Movie Going is a Religious Experience

In this design sprint, we aimed to create a mobile version of the Lewisburg Campus Theatre website specifically for religious individuals. Within the given scope, we chose to narrow our focus to design only for religious groups at Bucknell, in part to give us something more concrete to work with, but also because the Campus Theatre’s policy against religious use is less an issue when Bucknell groups are considered. From examination of the webpages of Bucknell religious groups, we discovered that their focus tends to be on meetings/events, a connection to authority, and photo galleries as evidence of the above and of the group in general. With this in mind, we set out to design an app that would reflect these foci through a logical and intuitive interface, while employing a color scheme reminiscent of both the Campus Theatre’s existing webpage and the webpages of the various Bucknell religious groups.

In terms of tools and strategies that worked, I feel that drawing the sketches helped greatly with being able to put together a strong prototype. While a lot of the pages did not need to be drastically redesigned from the original website, it was still helpful to create multiple forms of each screen individually, and then to come back as a group and converse about what parts of each screen would work the best. From here, it was easy to create the paper prototypes because a lot of the screen features were uniform in terms of design. This helped make it easier for the users during testing to understand the functionality of the app on each page.

Sample Screen Sketches

What we found to not work was Powerpoint as a tool to build screens for Invision. From Microsoft Powerpoint, we were only able to take screenshots of the produced screens. In our case, the uploaded pictures were not the right dimension and left us with some empty white space at the bottom of each screen. Other groups that used Powerpoint enlarged their images, but then were left with grainy pictures and illegible text. For the future, it would have been worthwhile to spend some time learning some of the other available options, such as, gimp, and the free version of Photoshop. However, having been most comfortable with powerpoint and not having enough time to fully develop a working ability with these other tools, we thought we would at least produce some images even with the unusable white space at the bottom.

Sample Invision screen with excess white space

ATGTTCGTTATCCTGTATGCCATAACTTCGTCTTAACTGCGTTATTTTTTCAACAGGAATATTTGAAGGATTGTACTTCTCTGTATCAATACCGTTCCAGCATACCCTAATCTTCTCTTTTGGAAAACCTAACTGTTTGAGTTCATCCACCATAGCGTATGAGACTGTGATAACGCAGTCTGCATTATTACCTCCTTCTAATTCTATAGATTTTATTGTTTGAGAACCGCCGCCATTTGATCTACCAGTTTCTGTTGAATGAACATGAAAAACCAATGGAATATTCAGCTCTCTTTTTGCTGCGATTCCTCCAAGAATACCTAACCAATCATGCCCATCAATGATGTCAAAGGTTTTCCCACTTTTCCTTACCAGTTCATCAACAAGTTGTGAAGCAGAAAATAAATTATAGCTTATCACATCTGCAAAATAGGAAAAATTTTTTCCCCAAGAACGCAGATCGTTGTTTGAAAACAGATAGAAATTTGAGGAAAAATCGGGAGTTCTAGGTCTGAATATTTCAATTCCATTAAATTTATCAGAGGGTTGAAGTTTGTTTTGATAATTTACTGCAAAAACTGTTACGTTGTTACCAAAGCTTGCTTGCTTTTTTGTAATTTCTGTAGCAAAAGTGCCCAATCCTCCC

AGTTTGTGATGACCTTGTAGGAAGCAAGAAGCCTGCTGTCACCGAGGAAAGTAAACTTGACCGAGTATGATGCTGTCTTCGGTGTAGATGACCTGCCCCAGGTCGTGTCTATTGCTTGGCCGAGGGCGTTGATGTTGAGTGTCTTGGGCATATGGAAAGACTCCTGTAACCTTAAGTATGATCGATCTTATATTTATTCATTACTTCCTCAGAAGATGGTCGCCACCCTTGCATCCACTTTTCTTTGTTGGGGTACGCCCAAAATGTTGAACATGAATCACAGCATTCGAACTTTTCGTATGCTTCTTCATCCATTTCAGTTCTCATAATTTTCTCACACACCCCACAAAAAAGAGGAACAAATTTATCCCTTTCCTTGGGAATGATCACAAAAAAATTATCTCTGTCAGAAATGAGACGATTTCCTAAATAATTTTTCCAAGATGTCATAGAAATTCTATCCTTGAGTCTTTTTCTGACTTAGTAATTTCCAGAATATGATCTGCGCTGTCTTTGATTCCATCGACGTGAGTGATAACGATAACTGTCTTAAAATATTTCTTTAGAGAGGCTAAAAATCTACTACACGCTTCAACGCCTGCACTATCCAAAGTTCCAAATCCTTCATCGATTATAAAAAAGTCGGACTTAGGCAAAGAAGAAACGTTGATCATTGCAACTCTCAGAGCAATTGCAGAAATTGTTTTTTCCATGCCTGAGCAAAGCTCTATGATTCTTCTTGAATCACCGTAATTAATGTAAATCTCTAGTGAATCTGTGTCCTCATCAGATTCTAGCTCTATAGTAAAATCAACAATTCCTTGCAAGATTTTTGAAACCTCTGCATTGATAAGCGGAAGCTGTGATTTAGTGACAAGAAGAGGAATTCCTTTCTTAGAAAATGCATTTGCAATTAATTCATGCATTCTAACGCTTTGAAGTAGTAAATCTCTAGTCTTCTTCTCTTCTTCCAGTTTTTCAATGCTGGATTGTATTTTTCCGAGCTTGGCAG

With such an open-ended problem, there were plenty of options that we could have taken when finalizing our prototype. Each specific detail, ranging from color, to size, to location and many other factors, all will impact your user’s experience. Early in the design process, we were faced with the options of choosing which screen styles we wanted to use. The group here was generally in agreement that the page should focus on the content and have the hamburger button on each page to allow users to pull up the button at any time. This approach followed the idea of progressive disclosure: that we could avoid cluttering the page, but still give a clear notion that the menu was readily available. Through the feedback, it seems that the hamburger button was both liked and disliked (styling issues with it aside) and that it may have been a successful menu integration had some other aspects of our app been a little bit better.

Another area in which we explored options was on our group. Originally, we were tasked with redesigning one of the three website options for religious groups. Of the options (the Campus Theater, Union County Library, and Weis Center, we thought that the Campus Theater would be the easiest to do with their ability to screen various religious movies and also their capacity to bring in Bucknell student groups. Due to other limitations from their policies, it was once we chose to do the Campus Theater that we narrowed down our group to strictly Bucknell religious groups. This had a profound impact on our final product because focusing on Bucknell religious groups altered our color scheme and some of the functionality that we got out of our prototype. It was difficult to redesign the web page with a focus for religious groups because the existing site has any links that center opportunities at the theater around religious groups. As we checked related websites and built our mood board, it seemed to make the most sense at the time to combine the two overarching themes of the Campus Theater’s existing website and the Bucknell Religious Group web sites — all run through the Involvement Network.